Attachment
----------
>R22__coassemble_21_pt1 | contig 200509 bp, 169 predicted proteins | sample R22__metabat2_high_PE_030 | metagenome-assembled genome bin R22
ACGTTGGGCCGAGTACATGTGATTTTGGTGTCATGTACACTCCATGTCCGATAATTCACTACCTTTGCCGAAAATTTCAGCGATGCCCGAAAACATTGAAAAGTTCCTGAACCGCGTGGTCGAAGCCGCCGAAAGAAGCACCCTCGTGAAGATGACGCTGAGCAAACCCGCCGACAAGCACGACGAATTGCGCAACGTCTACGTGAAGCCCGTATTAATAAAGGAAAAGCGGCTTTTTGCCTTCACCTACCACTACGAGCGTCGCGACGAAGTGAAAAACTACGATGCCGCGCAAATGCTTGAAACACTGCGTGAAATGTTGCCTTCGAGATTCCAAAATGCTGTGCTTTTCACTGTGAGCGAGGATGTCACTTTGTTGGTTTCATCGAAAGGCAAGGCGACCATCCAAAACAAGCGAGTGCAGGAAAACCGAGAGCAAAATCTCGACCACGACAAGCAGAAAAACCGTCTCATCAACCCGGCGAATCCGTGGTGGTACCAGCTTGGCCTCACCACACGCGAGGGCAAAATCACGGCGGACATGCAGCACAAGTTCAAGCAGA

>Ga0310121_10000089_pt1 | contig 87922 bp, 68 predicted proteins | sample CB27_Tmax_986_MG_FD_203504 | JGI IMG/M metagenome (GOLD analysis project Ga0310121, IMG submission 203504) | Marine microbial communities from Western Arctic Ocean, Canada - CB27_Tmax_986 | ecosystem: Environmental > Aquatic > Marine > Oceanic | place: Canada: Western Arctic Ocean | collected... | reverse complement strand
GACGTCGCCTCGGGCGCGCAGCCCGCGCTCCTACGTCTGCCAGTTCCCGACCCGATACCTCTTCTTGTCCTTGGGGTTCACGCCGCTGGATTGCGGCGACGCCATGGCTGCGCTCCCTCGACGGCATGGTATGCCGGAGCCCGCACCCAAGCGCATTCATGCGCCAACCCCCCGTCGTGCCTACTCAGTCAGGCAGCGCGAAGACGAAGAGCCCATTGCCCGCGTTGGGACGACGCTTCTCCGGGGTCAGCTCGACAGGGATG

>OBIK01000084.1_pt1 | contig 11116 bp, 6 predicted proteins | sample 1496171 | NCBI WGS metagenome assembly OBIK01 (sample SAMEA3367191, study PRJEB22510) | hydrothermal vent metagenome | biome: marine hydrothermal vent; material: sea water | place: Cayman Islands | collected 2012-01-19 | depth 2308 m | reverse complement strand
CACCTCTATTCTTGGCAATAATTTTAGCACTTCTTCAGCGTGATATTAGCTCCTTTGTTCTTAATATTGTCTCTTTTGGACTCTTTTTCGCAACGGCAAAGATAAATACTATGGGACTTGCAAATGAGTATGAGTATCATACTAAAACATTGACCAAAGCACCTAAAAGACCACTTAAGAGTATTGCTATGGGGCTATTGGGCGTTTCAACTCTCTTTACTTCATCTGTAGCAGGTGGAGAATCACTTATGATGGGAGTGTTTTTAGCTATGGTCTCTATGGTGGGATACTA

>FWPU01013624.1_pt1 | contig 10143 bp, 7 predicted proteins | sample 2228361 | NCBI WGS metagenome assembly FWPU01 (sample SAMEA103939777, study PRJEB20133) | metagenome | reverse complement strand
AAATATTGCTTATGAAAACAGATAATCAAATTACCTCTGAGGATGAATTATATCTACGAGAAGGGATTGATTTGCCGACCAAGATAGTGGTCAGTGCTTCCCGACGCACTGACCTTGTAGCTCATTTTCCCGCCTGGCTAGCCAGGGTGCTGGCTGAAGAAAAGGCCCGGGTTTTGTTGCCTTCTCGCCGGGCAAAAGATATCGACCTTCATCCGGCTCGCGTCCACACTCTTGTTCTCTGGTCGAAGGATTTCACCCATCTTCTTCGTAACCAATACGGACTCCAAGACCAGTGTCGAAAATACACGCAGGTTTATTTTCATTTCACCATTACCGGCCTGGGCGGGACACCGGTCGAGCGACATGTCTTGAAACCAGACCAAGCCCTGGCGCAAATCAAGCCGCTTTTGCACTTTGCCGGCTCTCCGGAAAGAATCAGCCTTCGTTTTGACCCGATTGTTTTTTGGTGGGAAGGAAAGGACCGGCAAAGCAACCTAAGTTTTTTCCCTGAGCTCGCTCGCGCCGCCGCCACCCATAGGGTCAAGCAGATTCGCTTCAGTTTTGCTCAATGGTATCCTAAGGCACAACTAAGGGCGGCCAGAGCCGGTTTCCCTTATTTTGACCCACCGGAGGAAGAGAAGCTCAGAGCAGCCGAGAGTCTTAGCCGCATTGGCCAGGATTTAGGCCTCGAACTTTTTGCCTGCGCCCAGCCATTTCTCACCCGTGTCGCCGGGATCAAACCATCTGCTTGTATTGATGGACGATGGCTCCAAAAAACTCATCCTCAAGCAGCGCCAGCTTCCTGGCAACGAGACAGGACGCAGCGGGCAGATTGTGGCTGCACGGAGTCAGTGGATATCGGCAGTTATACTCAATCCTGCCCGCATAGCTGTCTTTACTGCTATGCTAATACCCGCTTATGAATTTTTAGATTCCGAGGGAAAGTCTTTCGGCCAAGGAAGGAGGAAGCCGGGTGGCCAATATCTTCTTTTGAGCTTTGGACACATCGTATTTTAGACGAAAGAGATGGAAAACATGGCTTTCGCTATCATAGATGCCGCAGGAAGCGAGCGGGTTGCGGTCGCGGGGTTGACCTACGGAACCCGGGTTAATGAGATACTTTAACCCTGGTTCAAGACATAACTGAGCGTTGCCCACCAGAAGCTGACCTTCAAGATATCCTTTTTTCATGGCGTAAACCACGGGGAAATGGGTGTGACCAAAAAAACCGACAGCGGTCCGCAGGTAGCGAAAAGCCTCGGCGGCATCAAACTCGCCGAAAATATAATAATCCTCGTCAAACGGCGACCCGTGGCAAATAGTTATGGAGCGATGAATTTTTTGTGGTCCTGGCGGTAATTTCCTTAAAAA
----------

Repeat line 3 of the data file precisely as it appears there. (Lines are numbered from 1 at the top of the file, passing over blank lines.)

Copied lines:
>Ga0310121_10000089_pt1 | contig 87922 bp, 68 predicted proteins | sample CB27_Tmax_986_MG_FD_203504 | JGI IMG/M metagenome (GOLD analysis project Ga0310121, IMG submission 203504) | Marine microbial communities from Western Arctic Ocean, Canada - CB27_Tmax_986 | ecosystem: Environmental > Aquatic > Marine > Oceanic | place: Canada: Western Arctic Ocean | collected... | reverse complement strand